That said, I nonetheless have to work to understand what Clinton's dwindling core of supporters are hanging on to. Fortunately I know some, so what follows is not entirely blowing smoke.
As I've blogged before, many good progressive Clinton supporters are just now learning that she has lost. The shock is still real for many.
And though Clinton has lost, and a good number of us political junkies have known this would be the outcome since sometime in March, the loss is very narrow. Clinton's claims that more popular votes were cast for her are based on some phony accounting (she drops some caucus states like Washington from the calculations). And there's no rational argument that she did not lose among voting delegates to the Democratic convention. Obama has won a narrow margin among pledged and superdelegates. But the margin is small and the contest close.
Early on I found Obama's supporters irritating, willing to embrace their guy with what seemed gushing, baseless enthusiasm. I still think folks who believe Obama is promising a real break from the imperial, corporate consensus are being naïve. But I believe the logic of defeating McCain from Obama's political and identity position will tend to move him in directions I like. And the more naïve Obama supporters will learn -- they'll have to. The rest of us will live to fight another day under an Obama administration.
Meanwhile Clinton partisans are getting the news and adjusting to it: the Field poll in California now shows that state's voters reversing the preferences they expressed on Super Tuesday: among Democrats, Obama tops Clinton by a margin of 51-38. Even in New York, half of Democrats now want Clinton to end her campaign.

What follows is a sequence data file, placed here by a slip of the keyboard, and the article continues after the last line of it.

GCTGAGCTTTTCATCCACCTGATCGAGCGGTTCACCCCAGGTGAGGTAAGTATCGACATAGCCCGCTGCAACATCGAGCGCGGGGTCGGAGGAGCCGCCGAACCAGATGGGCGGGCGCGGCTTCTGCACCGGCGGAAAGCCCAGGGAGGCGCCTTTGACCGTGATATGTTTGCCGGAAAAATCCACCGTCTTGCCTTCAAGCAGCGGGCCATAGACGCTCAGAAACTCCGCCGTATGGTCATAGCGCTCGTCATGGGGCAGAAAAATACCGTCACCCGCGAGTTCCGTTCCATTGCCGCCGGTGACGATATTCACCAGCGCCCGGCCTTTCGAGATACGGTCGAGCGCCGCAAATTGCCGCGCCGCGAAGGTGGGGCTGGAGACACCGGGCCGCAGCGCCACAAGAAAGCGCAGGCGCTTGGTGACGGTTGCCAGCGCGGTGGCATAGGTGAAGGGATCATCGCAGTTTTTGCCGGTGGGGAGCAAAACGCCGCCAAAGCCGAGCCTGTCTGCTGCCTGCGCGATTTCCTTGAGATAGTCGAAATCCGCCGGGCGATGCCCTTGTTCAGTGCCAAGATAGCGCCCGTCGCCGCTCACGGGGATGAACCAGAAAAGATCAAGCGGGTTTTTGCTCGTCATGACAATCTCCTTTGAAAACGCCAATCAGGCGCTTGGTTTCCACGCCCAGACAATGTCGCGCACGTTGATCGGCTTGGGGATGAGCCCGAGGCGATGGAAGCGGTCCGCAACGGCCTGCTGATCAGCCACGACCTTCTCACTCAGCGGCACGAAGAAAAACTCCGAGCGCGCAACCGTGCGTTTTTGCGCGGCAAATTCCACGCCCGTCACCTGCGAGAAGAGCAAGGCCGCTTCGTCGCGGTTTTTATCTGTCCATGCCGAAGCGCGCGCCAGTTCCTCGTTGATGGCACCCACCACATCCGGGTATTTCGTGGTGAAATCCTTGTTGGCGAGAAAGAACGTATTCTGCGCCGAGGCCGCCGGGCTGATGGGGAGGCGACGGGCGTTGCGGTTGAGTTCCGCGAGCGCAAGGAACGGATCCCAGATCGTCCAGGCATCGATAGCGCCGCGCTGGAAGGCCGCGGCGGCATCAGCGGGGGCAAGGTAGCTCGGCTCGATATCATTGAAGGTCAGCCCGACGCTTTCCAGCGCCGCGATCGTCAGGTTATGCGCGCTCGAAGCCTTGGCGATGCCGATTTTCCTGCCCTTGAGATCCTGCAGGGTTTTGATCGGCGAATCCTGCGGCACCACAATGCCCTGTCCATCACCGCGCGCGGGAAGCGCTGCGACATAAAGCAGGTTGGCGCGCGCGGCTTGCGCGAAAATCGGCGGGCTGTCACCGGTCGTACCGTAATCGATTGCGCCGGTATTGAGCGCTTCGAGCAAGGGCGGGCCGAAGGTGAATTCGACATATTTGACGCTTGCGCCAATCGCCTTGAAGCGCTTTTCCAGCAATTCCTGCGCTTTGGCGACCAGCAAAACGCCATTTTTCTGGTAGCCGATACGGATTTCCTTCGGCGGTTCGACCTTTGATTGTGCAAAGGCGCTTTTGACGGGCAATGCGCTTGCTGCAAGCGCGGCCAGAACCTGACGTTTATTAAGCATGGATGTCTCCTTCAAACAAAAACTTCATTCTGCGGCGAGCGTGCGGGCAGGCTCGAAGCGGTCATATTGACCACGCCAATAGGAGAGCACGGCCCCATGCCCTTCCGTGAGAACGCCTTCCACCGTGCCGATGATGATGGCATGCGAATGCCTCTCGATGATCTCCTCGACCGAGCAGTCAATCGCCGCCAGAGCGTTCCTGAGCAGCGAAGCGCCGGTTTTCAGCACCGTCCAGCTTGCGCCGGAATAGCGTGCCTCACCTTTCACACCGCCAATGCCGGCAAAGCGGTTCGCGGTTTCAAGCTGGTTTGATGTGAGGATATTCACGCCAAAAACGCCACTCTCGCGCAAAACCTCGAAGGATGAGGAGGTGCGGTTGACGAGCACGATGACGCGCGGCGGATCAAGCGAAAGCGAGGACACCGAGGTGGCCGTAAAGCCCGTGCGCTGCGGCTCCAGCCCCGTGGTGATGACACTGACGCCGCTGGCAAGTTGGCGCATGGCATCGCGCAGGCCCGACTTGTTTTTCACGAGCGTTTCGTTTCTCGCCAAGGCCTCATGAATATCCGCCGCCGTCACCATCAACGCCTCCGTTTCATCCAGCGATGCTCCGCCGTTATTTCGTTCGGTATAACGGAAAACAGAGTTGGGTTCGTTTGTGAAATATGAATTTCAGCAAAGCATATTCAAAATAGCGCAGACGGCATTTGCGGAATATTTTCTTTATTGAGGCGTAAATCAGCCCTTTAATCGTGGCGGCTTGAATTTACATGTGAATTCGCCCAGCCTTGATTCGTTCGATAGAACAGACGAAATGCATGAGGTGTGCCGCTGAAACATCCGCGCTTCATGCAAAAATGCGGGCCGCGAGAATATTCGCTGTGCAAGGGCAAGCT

The holdouts pretty clearly are white women of a certain age. According to a recent Pew poll,
This makes me sad. As a woman for whom feminism -- the revolutionary belief that women are human -- is central to my being, I'm sorry that my sisters are unable to recognize that a woman they identify with could lose in a fair fight. Come on folks, the fact that it was a fair fight in which the man and the woman played by the same rules is progress...
Yet I can sympathize with this excellent description of why some women feel so hurt by the outcome of the Democratic primaries:
Of course this is painful. Having just read A Team of Rivals, Doris Kearns Goodwin's opus about Abraham Lincoln, I imagine the Clinton folks feel about Obama the way that the abolitionist William Seward's supporters must have felt when the unknown from Illinois was nominated. Then the thought was, who's this unsophisticated, inexperienced frontiersman who stands for nothing, but who has defeated such an accomplished, obvious nominee? I'm not predicting that Obama will turn out to be a Lincoln (probably the most important President we ever had), but a nomination this unexpected has occurred before in our history.
One of the signal features of this year's Democratic primaries has been a significant change in the ages of who is voting. I've been working professionally in elections since 1989 and we could always confidently say to our staffs something like: the group most likely to vote are 50 and older. Not anymore. In the Democratic primaries, we've see a dramatically different picture:
Big movements in who votes don't happen often. That's a huge movement. We are seeing something new -- perhaps what the country needs to meet the challenges of global warming and declining empire.
Update: while I was dithering, the Democratic rules committee has reached compromises on Florida and Michigan that give Clinton a net additional twenty-four delegates -- not enough to overcome Obama's advantage, possibly enough to stop the food fight. Let's hope this will be over next week ...